Dear Carter, Noah, Wade, Steve, Brad and Gene (and Rick). I admit it. I was wrong. You Bryan County commissioners did too pass an impact fee ordinance. In my lifetime. Sincerely, Jeff.
Now, here’s an explainer for those of you wondering what that was all about.
Some time ago I popped off in this space about Bryan County commissioners being about as likely to pass an impact fee ordinance as I am to discover I’m actually Prince Harry, and he’s me. Maybe not in those exact words, mind you, but I was skeptical given that developers tend to have an outsized influence on local government in these parts (and not just in Bryan County).
Besides, commissioners have been kicking around the idea of impact fees off and on for as long as I can remember paying attention. Until now they’ve decreed the time wasn’t right.
No surprise that the time still isn’t right, some say. Some of them are the industrial residential development complex. You know, those folks who might think it’s perfectly sane to squeeze 20,000 homes into 50 acres and then turn 40,000 vehicles loose into a cut through on I-95 so they can take a left without a light at rush hour.
I’m being silly, I hope,but to the argument that now is not the time for impact fees I say as politely as possible, horse feathers. If anything, impact fees are overdue if for no other reason than we’re talking about them. If they hadn’t been needed, we wouldn’t be talking about them.
One could argue that had there been such a thing as impact fees in place when South Bryan began growing like a house on fire, then one of two or three things would’ve happened, if not all of them.
1. There would’ve been more funds available to help fund the additional infrastructure needed to support the growth that has made this county one of the fastest growing in the Milky Way, if not the entire universe.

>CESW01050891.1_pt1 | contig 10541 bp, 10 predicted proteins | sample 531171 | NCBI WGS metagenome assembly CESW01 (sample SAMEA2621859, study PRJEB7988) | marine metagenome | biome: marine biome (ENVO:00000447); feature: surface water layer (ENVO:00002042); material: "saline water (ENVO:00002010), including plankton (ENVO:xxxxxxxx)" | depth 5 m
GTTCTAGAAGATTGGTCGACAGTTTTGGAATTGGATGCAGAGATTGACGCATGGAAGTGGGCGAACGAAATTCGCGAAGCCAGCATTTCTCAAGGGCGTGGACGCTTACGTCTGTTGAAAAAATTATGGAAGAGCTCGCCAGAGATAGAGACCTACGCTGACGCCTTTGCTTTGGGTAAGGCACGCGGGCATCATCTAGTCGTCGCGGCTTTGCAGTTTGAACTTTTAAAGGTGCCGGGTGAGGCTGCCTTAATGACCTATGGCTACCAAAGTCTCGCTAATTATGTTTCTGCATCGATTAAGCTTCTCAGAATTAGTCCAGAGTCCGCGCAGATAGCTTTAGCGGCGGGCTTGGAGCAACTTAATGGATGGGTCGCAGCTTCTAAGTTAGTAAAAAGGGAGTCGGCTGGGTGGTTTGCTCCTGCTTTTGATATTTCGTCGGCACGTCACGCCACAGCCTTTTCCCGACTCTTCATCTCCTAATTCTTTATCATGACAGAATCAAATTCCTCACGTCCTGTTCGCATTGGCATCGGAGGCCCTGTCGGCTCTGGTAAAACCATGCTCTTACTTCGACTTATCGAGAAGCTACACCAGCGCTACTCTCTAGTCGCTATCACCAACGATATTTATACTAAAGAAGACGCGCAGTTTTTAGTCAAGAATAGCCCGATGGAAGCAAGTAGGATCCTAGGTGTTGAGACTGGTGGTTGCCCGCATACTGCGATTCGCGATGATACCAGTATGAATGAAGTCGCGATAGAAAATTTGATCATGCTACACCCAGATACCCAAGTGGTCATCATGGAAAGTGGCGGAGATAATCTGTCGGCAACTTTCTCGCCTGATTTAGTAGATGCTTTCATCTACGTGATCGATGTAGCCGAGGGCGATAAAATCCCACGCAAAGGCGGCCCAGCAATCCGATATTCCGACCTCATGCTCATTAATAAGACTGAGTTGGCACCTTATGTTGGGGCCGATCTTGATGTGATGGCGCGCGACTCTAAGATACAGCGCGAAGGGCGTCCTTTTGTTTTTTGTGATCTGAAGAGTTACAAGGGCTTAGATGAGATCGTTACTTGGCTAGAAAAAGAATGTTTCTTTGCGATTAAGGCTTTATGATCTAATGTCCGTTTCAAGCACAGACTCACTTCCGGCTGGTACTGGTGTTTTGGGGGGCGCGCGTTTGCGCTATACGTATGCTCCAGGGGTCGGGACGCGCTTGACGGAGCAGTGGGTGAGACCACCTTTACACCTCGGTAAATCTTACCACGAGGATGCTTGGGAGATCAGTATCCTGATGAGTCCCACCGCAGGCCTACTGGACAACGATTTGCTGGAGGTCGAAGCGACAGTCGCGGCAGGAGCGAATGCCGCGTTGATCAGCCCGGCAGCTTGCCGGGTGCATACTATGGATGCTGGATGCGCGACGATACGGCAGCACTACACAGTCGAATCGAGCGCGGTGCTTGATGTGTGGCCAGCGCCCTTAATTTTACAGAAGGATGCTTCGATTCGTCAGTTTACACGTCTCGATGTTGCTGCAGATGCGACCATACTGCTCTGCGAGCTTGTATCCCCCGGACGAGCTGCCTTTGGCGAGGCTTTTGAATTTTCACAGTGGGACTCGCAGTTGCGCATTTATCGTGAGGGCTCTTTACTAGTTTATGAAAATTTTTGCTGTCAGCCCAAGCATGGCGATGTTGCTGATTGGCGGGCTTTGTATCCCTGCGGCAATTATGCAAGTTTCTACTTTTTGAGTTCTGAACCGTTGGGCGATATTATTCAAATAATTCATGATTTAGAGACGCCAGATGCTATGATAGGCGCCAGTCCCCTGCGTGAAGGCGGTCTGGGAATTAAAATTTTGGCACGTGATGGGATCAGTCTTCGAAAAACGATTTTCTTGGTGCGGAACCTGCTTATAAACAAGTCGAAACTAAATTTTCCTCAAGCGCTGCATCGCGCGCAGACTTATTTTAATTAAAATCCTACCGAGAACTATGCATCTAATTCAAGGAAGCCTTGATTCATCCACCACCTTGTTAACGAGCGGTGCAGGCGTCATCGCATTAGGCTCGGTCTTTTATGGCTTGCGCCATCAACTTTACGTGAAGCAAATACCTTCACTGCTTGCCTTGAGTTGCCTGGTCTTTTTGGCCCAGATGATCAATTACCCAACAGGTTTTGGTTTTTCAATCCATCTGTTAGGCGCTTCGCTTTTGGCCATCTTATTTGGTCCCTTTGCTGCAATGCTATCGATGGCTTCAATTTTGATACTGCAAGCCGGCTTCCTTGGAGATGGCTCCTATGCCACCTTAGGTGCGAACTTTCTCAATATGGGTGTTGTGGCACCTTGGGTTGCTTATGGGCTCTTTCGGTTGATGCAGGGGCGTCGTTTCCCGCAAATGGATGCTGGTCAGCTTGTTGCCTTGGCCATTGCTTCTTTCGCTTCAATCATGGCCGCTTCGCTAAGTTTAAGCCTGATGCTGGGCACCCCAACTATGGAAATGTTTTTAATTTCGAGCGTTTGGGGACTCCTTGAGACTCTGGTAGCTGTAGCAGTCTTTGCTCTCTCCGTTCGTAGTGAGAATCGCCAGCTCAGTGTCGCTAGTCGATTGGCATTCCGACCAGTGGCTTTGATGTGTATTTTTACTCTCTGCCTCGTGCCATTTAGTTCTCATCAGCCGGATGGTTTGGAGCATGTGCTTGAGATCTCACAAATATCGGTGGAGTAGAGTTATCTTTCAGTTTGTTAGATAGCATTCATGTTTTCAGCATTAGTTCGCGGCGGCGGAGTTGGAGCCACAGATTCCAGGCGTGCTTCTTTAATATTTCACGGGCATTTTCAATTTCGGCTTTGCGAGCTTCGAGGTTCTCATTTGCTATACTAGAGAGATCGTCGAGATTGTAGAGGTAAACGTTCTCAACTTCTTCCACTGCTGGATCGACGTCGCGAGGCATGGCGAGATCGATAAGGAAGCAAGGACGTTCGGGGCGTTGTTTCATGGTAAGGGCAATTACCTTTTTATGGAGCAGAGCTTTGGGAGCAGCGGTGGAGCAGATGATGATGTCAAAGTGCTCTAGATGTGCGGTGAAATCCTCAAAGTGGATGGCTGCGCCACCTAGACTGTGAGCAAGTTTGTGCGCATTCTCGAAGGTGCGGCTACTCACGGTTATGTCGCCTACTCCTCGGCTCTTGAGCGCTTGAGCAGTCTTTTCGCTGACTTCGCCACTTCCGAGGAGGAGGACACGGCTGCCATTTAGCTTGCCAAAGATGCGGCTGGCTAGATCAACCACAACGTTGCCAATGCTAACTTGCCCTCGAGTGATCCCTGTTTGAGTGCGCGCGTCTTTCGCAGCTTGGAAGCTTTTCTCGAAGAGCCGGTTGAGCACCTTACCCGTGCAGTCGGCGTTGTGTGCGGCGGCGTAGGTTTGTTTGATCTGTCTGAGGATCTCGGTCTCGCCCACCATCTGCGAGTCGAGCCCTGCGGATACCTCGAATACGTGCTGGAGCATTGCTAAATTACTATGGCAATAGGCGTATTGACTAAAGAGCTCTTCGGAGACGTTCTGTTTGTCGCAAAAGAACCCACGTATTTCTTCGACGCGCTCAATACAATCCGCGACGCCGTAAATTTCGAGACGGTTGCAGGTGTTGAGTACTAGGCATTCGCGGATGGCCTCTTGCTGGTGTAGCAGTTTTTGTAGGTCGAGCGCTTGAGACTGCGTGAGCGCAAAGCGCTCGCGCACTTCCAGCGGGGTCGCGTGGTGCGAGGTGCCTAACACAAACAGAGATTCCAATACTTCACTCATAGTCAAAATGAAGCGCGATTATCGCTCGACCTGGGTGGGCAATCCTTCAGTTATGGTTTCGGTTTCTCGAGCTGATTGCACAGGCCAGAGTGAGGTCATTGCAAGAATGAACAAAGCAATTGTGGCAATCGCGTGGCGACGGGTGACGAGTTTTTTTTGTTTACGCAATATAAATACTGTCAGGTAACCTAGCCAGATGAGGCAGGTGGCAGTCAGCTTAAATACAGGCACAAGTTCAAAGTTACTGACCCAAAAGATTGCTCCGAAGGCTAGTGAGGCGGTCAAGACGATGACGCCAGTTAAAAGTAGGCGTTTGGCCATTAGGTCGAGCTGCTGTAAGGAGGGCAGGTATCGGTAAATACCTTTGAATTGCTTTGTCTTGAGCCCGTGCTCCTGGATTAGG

2. The impact fees would’ve actually slowed all that residential growth, limiting the need for the additional infrastructure nobody could figure out how to pay for without either impact fees or a TSPLOST sales tax devoted to catching up on infrastructure.
3. With impact fees in place, there may have been no need for a TSPLOST, which now puts sales taxes in Bryan County at 8 cents on the dollar and means folks on fixed incomes and those of us perpetually broke are burdened with helping our infrastructure catch up with growth some no doubt wish had never happened.
Mind you, nobody really knows what would’ve happened, even those who say they do. We do know an attorney for developers said, more elegantly, that impact fees will unfairly tax newcomers to pay for fixes to problems already existent and caused by previous arrivals.
That’s partly true, though of course some of us pay taxes to educate other people’s children, even those belonging to folks who moved here last week. Many longtime residents have seen property tax hikes and sales taxes added to help fund services for newcomers they didn’t invite and aren’t making money off of. Those good folks from Pittsburgh stopping on I-95 who pay various sales taxes on their Slim Jims and “sodas” or “pops” are helping to fund projects they may never see.
There’s another side to the argument against impact fees, one I’ve never quite understood, and that’s that adding $3,000 or so to the cost of a home that runs hundreds of thousands of dollars is somehow going to kill home sales or bankrupt home builders or ruin the American Dream. Surely the margins aren’t that slim.
In the meantime, let’s face it. Developers aren’t the enemy. They aren’t evil. They go to church just like non-developers.
But they do one thing non-developers don’t do. They develop property, turning it into things that it wasn’t before they got hold of it. Sometimes that’s good. Sometime’s it can lead to more traffic and headaches and septic tank leaks than you can shake a stick at.
Regardless of whether it’s quality development or something that falls apart in a month, what comes next is similar in that it’s not just the developers or those who bought in who are impacted. It’s everybody.
Few things change a community like booming residential growth. It adds cars to roads, kids to classrooms, uses water capacity and puts more demand on local government to provide services such as public safety, which costs tax money - a good portion of it coming from property taxes on property values that go up when people want to live in your neighborhood. That’s a good if you want to sell and move. If not, your taxes go up to stay home.
Maybe the impact fee won’t cure all that can beset a fast-growing community. But it’s a step in the right direction.
I’ll eat crow for that.